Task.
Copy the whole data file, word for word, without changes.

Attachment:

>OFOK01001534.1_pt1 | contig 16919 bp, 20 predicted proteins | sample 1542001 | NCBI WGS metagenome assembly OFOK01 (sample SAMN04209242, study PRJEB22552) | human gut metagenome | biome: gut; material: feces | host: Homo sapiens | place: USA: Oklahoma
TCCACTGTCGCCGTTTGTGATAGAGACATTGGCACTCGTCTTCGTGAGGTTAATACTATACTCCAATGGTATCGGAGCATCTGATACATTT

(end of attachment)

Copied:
>OFOK01001534.1_pt1 | contig 16919 bp, 20 predicted proteins | sample 1542001 | NCBI WGS metagenome assembly OFOK01 (sample SAMN04209242, study PRJEB22552) | human gut metagenome | biome: gut; material: feces | host: Homo sapiens | place: USA: Oklahoma
TCCACTGTCGCCGTTTGTGATAGAGACATTGGCACTCGTCTTCGTGAGGTTAATACTATACTCCAATGGTATCGGAGCATCTGATACATTT